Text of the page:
• Be able to support an individual to identify and meet their goals around later life and future care planning, using the My Future Care Handbook as a framework

Still procrastinating?

We were ready to start trials of the My Future Care Handbook – we had programmes lined up with a hospice, a hospital and with groups supporting people being cared for at home. It was March 2020 and I’m sure you don’t need a reminder of what happened next. All activity beyond core activities were cancelled at every health and social care organisation and we had to change tack.

We’d had a lot of input from all manner of people at each draft of the Handbook but we now needed to put it through its paces. Over 100 people generously agreed to complete the Handbook and report back on the experience. Some completed questionnaires, some emailed back their thoughts… and a lot went silent.

I started emailing people. Many admitted they’d been meaning to get on to it but hadn’t found the time. Remember, these were all people who had declared a need to make plans for their future, who wanted the peace of mind they knew they’d achieve once their decisions had been written down and shared.

I suggested we find a time for me to get their feedback by Zoom or on the phone. For many, that was the nudge they needed to open up the Handbook and make a start. Some hadn’t managed to get very far when we spoke, we chatted and agreed to speak again a few weeks later. They admitted they needed that date in the diary to galvanise them in to action. It is well understood that asking someone to check up on you is an effective way to beat procrastination. We don’t want to ‘fail’, or as Sally Knocker said, ‘we all like to please teacher’.

The initial outcome from this exercise was incorporating the various improvements that people suggested for the Handbook. The current version is very much stronger as a result – I’d like to say a big thank you to all those who contributed.

Another outcome was that at least 60 people are better informed, had conversations and made decisions about their later life and future care, according to their priorities. Some wrote a bucket list and what they’d like to have happen at their funeral. For others it was the more legal documents like powers of attorney and advance directives. Whether they worked their way through the entire Handbook or just tackled one task, we’d helped them move forward in some way.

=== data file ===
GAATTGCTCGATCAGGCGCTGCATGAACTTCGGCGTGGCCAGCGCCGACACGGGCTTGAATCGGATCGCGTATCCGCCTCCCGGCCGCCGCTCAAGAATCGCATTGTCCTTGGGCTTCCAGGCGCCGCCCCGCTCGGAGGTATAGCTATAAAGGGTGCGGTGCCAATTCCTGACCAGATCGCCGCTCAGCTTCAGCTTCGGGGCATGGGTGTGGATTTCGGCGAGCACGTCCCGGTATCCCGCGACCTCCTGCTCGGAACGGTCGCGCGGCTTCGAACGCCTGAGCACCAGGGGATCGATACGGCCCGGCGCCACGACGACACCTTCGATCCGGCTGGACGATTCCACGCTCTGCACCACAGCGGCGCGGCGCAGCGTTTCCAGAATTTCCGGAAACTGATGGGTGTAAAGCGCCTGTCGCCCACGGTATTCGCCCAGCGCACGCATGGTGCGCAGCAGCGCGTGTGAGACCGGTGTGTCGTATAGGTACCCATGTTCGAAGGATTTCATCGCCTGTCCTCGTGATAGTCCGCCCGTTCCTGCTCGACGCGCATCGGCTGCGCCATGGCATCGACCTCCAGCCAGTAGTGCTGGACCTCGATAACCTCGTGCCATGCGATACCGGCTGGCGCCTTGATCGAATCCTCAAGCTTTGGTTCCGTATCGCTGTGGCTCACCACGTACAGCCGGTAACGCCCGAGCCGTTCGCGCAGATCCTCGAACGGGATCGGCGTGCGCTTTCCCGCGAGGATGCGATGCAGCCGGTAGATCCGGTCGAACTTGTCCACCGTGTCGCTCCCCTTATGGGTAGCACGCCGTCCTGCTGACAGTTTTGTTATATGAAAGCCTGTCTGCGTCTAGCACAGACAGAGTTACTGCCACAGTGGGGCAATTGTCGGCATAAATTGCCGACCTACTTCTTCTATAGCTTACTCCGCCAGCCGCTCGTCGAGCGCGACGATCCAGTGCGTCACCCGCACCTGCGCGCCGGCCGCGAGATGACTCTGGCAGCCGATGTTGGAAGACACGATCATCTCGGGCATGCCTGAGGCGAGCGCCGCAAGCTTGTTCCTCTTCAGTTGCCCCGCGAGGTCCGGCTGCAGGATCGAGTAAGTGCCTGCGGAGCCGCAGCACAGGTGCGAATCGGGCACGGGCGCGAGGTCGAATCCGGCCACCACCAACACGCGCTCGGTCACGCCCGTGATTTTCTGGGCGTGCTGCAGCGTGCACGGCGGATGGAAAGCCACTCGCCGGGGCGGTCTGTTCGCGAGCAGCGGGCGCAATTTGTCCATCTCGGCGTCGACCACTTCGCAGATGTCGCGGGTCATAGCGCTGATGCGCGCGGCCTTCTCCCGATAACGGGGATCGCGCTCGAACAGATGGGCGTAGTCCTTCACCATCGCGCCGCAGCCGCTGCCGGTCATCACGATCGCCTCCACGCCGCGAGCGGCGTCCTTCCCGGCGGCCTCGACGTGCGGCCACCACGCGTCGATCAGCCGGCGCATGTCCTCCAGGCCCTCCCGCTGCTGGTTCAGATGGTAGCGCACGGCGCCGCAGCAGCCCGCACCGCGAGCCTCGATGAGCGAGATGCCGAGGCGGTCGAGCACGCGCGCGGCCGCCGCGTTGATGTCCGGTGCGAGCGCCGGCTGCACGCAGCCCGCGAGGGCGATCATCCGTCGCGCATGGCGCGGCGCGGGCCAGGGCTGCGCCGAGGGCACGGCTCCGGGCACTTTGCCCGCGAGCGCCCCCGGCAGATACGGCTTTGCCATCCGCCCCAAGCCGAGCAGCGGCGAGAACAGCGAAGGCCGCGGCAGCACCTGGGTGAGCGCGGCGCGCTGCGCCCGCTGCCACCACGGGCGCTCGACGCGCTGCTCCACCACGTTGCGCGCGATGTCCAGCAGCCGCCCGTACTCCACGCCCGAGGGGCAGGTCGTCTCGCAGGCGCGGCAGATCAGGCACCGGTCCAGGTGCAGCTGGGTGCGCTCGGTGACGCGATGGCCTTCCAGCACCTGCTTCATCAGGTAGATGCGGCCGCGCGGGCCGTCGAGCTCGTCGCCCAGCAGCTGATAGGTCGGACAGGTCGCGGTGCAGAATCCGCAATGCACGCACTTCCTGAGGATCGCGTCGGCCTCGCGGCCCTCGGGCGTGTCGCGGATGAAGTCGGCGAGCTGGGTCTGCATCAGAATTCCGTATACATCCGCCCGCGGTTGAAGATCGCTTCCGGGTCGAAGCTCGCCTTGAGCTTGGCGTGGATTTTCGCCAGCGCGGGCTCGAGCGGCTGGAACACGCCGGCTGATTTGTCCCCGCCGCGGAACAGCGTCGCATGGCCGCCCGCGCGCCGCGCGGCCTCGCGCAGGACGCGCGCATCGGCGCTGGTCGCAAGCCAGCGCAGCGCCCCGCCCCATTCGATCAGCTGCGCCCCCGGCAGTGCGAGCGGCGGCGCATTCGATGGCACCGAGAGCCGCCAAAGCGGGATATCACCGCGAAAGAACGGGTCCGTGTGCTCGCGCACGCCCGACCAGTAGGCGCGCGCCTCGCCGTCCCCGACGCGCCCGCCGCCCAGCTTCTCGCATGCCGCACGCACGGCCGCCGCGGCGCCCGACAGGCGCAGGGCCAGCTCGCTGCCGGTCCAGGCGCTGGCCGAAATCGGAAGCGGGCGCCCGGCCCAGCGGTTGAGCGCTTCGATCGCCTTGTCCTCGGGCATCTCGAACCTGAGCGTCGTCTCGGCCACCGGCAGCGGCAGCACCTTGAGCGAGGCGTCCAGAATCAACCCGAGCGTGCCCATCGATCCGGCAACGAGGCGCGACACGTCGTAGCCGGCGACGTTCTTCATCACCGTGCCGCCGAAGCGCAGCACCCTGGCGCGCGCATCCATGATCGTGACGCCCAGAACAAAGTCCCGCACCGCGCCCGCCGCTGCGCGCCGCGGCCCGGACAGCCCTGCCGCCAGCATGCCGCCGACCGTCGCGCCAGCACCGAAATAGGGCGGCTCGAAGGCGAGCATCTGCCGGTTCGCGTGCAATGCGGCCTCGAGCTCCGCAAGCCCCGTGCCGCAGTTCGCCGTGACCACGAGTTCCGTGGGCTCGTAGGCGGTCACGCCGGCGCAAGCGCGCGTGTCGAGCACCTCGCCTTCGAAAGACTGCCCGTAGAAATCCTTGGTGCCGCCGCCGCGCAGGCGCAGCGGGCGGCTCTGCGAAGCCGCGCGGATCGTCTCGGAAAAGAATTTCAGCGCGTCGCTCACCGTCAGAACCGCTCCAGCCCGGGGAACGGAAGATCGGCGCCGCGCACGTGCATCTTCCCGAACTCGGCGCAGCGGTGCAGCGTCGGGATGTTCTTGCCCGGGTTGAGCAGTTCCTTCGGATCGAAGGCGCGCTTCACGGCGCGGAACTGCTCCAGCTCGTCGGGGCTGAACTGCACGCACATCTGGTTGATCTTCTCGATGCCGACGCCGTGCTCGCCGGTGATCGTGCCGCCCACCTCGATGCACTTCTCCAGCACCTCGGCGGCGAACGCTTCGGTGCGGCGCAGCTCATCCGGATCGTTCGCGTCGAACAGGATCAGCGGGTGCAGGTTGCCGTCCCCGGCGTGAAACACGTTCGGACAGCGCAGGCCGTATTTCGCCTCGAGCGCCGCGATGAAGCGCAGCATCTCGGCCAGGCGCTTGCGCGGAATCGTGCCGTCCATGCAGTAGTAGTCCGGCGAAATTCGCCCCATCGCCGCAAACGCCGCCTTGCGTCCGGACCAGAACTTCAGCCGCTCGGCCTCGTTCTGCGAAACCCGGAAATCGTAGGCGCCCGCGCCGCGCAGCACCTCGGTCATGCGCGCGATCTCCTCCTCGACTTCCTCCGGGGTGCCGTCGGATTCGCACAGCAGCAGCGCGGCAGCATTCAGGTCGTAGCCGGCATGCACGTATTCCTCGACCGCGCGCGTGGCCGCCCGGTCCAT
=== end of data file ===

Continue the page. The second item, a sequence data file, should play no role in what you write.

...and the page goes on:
The Handbook has been very popular and for some its arrival in the post will have been all they need to get on and complete some or all of the various tasks. But as we started to spread the word I couldn’t help thinking that a significant portion of Handbooks would arrive and be put to one side to be dealt with ‘soon’ or ‘when I have a moment’. (I do understand, by the way, that for some people finding the time, perhaps if you are a full time carer, is a real issue and not always a hollow excuse to keep putting something off.)

Having seen the power of those initial phone calls to nudge people into action, it seemed obvious to find a way to to offer that to more people. We did some fundraising and created what was perhaps the most important outcome of working with that large research group: My Future Care Buddy Service.

We are now able invite people to sign up to a one-to-one or small group sessions with a trained Buddy who will support you to identify and meet your priorities in later life and future care planning. Using the My Future Care Handbook as a structure for the conversation, we offer up to 4 sessions of up to an hour each and by the end of each session the Buddy and the person will have agreed an action plan to be completed before the next session.

Whether one-to-one or in a small group you will develop an an action plan with your Buddy and get another date in the diary so they can follow up with you and see how well you are progressing.

As one happy participant said: “Thank you Nancy for your understanding and guidance. After our session today, I got cracking and did a lot more… You are doing a brilliant job and I much appreciate it.” 

We have just announced the dates of the next three group sessions on Zoom and you can reserve a place, or request a one-to-one session, by emailing info@mycarematters.org.

  • 8th October 1 pm
  • 11th October 1 pm
  • 15th October 1 pm